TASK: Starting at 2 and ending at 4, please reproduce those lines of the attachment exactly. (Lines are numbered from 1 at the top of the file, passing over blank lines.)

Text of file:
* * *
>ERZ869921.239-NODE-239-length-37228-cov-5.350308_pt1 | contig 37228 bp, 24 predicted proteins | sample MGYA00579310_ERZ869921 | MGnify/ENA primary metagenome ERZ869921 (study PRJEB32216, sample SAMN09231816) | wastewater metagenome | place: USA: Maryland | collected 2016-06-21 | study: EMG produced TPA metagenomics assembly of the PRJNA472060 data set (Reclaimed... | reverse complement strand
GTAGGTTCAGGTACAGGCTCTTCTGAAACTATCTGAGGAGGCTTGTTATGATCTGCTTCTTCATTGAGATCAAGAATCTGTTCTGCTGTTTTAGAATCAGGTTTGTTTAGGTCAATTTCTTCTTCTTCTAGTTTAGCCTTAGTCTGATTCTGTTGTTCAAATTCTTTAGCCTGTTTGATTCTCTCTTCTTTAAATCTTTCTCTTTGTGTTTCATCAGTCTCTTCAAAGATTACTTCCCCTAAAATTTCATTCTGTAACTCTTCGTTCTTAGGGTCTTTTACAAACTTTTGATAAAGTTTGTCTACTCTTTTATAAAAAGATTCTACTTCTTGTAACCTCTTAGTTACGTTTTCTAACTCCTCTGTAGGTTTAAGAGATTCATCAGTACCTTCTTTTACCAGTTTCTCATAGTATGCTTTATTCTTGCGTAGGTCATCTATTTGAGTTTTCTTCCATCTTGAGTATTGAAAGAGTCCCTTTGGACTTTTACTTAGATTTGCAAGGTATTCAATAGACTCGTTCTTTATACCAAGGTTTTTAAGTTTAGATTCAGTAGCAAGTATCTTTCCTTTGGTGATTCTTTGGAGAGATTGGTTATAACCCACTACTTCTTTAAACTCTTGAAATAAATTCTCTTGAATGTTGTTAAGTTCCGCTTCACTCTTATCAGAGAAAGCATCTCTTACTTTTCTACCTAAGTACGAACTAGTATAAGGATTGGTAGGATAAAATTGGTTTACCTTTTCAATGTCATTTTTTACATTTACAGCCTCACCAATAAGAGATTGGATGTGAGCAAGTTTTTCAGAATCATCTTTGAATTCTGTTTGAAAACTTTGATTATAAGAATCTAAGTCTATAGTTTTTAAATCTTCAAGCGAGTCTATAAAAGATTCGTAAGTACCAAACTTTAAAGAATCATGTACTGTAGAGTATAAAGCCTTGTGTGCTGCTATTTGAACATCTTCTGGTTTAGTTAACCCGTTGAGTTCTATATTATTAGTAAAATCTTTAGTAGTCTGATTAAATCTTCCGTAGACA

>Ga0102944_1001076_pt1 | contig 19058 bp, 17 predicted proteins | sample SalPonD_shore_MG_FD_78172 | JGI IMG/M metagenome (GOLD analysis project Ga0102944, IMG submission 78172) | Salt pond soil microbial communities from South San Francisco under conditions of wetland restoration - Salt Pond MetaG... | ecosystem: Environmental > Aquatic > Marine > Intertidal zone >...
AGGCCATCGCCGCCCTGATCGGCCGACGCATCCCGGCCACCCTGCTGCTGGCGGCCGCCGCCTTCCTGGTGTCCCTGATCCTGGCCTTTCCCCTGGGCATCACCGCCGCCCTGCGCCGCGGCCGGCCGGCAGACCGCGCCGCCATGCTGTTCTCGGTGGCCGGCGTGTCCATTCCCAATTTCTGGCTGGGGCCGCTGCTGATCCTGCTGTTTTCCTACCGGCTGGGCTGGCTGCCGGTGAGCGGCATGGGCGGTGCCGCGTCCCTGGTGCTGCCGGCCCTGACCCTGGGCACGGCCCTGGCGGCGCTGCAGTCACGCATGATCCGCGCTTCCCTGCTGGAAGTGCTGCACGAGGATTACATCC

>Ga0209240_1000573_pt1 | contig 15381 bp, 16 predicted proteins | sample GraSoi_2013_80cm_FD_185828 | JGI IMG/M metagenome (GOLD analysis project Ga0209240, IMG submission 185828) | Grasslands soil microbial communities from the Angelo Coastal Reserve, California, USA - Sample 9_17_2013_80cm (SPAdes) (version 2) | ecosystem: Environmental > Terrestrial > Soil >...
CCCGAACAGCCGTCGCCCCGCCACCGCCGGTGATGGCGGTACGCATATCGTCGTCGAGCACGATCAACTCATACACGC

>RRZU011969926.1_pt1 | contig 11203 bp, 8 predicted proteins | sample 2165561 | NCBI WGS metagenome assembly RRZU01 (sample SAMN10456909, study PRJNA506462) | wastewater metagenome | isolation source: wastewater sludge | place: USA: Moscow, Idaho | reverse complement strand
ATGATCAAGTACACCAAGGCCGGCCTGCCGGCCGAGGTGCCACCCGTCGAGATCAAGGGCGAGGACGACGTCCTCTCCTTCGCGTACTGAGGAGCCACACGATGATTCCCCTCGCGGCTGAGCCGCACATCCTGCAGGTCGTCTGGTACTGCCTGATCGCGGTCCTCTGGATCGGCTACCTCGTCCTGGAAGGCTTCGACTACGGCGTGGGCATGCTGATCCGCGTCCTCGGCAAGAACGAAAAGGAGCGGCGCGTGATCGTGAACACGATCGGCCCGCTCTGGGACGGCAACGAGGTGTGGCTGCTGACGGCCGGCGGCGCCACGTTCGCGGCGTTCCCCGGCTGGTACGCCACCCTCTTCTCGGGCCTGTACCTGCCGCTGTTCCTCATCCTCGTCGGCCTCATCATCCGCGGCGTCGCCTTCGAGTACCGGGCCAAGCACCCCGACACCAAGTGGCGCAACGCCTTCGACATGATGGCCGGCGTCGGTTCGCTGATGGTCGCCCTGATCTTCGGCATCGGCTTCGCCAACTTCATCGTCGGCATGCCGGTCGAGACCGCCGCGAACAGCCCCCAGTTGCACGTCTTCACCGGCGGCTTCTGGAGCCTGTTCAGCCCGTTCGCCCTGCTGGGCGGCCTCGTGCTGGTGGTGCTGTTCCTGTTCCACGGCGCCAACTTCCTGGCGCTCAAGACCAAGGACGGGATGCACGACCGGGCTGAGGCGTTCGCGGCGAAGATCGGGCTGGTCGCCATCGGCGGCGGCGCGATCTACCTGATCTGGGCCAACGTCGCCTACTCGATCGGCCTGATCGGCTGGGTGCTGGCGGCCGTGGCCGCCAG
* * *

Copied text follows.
GTAGGTTCAGGTACAGGCTCTTCTGAAACTATCTGAGGAGGCTTGTTATGATCTGCTTCTTCATTGAGATCAAGAATCTGTTCTGCTGTTTTAGAATCAGGTTTGTTTAGGTCAATTTCTTCTTCTTCTAGTTTAGCCTTAGTCTGATTCTGTTGTTCAAATTCTTTAGCCTGTTTGATTCTCTCTTCTTTAAATCTTTCTCTTTGTGTTTCATCAGTCTCTTCAAAGATTACTTCCCCTAAAATTTCATTCTGTAACTCTTCGTTCTTAGGGTCTTTTACAAACTTTTGATAAAGTTTGTCTACTCTTTTATAAAAAGATTCTACTTCTTGTAACCTCTTAGTTACGTTTTCTAACTCCTCTGTAGGTTTAAGAGATTCATCAGTACCTTCTTTTACCAGTTTCTCATAGTATGCTTTATTCTTGCGTAGGTCATCTATTTGAGTTTTCTTCCATCTTGAGTATTGAAAGAGTCCCTTTGGACTTTTACTTAGATTTGCAAGGTATTCAATAGACTCGTTCTTTATACCAAGGTTTTTAAGTTTAGATTCAGTAGCAAGTATCTTTCCTTTGGTGATTCTTTGGAGAGATTGGTTATAACCCACTACTTCTTTAAACTCTTGAAATAAATTCTCTTGAATGTTGTTAAGTTCCGCTTCACTCTTATCAGAGAAAGCATCTCTTACTTTTCTACCTAAGTACGAACTAGTATAAGGATTGGTAGGATAAAATTGGTTTACCTTTTCAATGTCATTTTTTACATTTACAGCCTCACCAATAAGAGATTGGATGTGAGCAAGTTTTTCAGAATCATCTTTGAATTCTGTTTGAAAACTTTGATTATAAGAATCTAAGTCTATAGTTTTTAAATCTTCAAGCGAGTCTATAAAAGATTCGTAAGTACCAAACTTTAAAGAATCATGTACTGTAGAGTATAAAGCCTTGTGTGCTGCTATTTGAACATCTTCTGGTTTAGTTAACCCGTTGAGTTCTATATTATTAGTAAAATCTTTAGTAGTCTGATTAAATCTTCCGTAGACA

>Ga0102944_1001076_pt1 | contig 19058 bp, 17 predicted proteins | sample SalPonD_shore_MG_FD_78172 | JGI IMG/M metagenome (GOLD analysis project Ga0102944, IMG submission 78172) | Salt pond soil microbial communities from South San Francisco under conditions of wetland restoration - Salt Pond MetaG... | ecosystem: Environmental > Aquatic > Marine > Intertidal zone >...
AGGCCATCGCCGCCCTGATCGGCCGACGCATCCCGGCCACCCTGCTGCTGGCGGCCGCCGCCTTCCTGGTGTCCCTGATCCTGGCCTTTCCCCTGGGCATCACCGCCGCCCTGCGCCGCGGCCGGCCGGCAGACCGCGCCGCCATGCTGTTCTCGGTGGCCGGCGTGTCCATTCCCAATTTCTGGCTGGGGCCGCTGCTGATCCTGCTGTTTTCCTACCGGCTGGGCTGGCTGCCGGTGAGCGGCATGGGCGGTGCCGCGTCCCTGGTGCTGCCGGCCCTGACCCTGGGCACGGCCCTGGCGGCGCTGCAGTCACGCATGATCCGCGCTTCCCTGCTGGAAGTGCTGCACGAGGATTACATCC